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  • Mia Young, reporter

The Capitol Building Riot- What Happened?

On Wednesday, Jan. 6, a protest broke out in Washington, DC, with thousands of Trump supporters protesting the 2020 Presidential election results. Protesters carried “Trump 2020,” Blue lives matter, American, and confederate flags.

While lawmakers were inside the capitol building, the protesters quickly shifted into a mob, storming the Capitol building. The mob began climbing the walls and pushed past law enforcement, forcing their way inside the building.

Government officials crouched under chairs and tables, and locked themselves in their offices, while the mob roamed the hallways and rooms of the White House and even tried to force their way into the House chamber, where members of the House still remained.

People began posing for pictures in government officials' offices, chairs, and in the Senate chamber, broke windows, overturned benches and chairs, and ultimately trashed the Capitol building.

The DC National Guard was activated and had to draw their guns in order to keep rioters out of the House chamber. A 35 year old woman from San Diego was shot in the Capitol, dying from her injuries a few hours later. Five other people have died since then, including one police officer who was at the Capitol.

The Capitol police and national guard needed help getting rioters out of the Capitol building, and the FBI and US Marshals Service were deployed.

Multiple improvised explosive devices were found, but none exploded, and it was unclear if they worked or not.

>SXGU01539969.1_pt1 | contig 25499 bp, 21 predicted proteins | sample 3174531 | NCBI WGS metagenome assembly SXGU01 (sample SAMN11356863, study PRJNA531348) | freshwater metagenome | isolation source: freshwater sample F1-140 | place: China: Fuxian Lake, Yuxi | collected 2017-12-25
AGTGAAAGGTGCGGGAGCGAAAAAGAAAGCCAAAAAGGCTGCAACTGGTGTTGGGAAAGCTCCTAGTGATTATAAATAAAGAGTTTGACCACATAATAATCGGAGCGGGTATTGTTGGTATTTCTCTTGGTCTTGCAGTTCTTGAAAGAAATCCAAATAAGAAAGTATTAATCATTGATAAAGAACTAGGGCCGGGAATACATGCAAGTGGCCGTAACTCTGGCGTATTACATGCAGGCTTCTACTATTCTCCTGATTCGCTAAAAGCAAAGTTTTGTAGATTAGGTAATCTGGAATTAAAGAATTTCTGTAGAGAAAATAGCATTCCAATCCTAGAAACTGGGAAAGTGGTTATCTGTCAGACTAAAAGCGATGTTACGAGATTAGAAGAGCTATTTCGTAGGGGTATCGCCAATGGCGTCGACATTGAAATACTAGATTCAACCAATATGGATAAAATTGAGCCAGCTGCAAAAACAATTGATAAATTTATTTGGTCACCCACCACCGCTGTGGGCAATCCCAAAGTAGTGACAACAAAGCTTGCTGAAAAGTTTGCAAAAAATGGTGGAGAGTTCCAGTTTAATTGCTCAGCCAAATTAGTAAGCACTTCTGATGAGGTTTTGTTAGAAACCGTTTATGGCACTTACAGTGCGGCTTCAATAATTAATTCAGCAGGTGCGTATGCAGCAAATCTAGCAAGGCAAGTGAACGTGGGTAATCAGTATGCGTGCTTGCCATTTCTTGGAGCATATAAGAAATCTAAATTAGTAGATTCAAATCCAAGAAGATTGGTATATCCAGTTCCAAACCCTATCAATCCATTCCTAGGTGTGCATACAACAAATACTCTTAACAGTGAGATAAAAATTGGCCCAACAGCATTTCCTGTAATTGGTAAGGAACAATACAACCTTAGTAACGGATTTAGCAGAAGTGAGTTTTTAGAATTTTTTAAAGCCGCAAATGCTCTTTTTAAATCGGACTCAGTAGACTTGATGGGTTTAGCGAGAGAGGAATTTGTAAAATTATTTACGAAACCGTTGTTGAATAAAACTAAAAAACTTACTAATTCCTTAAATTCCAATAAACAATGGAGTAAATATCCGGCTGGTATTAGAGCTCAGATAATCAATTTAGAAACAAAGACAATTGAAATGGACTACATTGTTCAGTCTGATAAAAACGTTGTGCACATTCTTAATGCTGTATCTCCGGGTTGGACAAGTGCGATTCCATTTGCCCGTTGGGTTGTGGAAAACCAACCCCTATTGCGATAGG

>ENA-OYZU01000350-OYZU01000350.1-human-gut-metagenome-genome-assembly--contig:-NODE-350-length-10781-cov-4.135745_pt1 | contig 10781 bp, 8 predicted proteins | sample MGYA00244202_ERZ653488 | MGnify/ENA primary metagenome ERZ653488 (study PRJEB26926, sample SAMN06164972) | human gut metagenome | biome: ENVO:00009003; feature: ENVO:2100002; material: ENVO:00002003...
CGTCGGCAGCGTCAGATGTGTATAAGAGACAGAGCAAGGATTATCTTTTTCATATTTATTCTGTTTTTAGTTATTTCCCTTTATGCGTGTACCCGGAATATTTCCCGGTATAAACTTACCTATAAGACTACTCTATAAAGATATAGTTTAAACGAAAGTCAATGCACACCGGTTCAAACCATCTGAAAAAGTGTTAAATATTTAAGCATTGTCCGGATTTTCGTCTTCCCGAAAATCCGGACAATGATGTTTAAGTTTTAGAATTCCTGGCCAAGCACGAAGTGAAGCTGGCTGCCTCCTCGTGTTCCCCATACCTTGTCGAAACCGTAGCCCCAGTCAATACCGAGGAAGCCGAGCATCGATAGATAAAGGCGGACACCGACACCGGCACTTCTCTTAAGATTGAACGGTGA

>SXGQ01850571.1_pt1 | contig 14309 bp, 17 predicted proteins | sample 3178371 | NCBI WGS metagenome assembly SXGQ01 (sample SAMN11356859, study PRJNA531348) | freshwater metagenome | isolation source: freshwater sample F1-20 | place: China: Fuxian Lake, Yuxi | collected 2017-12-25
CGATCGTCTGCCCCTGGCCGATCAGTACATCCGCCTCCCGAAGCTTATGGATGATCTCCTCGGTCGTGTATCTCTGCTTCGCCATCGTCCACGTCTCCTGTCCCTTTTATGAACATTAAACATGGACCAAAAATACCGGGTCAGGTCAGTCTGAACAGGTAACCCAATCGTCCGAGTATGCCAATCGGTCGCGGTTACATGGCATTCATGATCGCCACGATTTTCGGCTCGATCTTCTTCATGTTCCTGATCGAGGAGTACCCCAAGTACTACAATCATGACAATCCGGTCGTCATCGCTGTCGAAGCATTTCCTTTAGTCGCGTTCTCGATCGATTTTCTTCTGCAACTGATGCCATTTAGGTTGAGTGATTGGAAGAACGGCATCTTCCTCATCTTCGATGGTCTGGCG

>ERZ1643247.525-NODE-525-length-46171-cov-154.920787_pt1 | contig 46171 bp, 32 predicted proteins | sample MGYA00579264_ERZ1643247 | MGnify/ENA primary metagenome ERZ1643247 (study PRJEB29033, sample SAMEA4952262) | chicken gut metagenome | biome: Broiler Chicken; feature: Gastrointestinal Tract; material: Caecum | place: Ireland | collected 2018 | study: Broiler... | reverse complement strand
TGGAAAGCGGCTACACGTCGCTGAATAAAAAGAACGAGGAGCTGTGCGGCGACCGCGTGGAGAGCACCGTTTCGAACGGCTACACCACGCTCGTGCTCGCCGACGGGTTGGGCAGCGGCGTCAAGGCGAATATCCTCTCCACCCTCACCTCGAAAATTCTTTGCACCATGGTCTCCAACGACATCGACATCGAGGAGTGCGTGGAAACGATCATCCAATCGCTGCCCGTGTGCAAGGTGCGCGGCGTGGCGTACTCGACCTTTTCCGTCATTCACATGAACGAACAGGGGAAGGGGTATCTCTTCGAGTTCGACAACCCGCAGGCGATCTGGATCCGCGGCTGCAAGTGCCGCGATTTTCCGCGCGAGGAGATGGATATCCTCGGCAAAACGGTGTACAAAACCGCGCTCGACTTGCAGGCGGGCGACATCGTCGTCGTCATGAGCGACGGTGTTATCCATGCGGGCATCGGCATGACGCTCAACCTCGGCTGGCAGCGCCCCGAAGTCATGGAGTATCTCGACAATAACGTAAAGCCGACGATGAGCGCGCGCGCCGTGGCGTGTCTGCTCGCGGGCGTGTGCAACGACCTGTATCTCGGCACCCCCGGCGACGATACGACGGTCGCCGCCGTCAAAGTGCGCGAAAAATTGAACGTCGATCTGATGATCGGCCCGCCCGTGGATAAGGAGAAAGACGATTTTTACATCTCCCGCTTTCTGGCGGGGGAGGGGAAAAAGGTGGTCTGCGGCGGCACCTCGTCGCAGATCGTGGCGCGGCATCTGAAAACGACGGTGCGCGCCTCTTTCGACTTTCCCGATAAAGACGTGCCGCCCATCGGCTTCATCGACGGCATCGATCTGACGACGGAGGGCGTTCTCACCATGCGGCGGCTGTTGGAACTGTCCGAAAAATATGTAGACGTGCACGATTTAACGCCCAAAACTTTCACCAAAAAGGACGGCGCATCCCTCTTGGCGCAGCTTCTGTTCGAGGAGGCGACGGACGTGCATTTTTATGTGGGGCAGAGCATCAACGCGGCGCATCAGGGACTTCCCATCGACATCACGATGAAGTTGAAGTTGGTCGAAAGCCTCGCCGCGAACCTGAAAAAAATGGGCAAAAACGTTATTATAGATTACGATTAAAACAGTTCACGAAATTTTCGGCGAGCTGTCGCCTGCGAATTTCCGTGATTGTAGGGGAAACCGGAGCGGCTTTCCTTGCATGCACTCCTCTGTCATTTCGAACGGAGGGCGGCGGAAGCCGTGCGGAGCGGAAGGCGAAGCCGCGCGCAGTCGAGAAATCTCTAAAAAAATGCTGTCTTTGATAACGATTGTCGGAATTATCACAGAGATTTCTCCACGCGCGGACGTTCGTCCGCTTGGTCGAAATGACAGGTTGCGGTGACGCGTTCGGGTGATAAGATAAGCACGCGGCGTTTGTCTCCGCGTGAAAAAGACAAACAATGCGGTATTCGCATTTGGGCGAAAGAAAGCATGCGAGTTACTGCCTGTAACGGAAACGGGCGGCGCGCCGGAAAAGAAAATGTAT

Muriel Bowser, the DC mayor, ordered a 12 hour curfew starting at 6 p.m, in hopes to decrease the chaos. Crowds did begin to disperse, but there were still more than 60 arrests for people breaking curfew.

Trump tweeted multiple times about the mob, seeming to not do or say anything to stop the violence. Eventually, in a video released, Trump asked people to go home but still did not criticize the violence occurring at the Capitol.

Twitter, Facebook, Instagram, TikTok, Pinterest, and many more social media platforms have all blocked Trump’s accounts temporarily or indefinitely for invoking violence and encouraging these mobs while law enforcement was trying to stop them and get them out of the Capitol or to prevent a recurrence in the future. Instagram and Facebook later announced that his accounts would be blocked indefinitely.

Many government officials criticized Trump and how he handled the situation, including former President Barack Obama, who said it was "a moment of great dishonor and shame for our nation."

In a speech, President-elect Joe Biden reacted to the events, saying “It’s not a protest, it’s insurrection.”

Congress affirmed Biden’s win on Jan. 7, and, for the first time, President Trump pledged “an orderly transition.” However, on Jan. 8, Trump announced that he would not be attending Biden’s inauguration, making him the first president since 1869 to do so.

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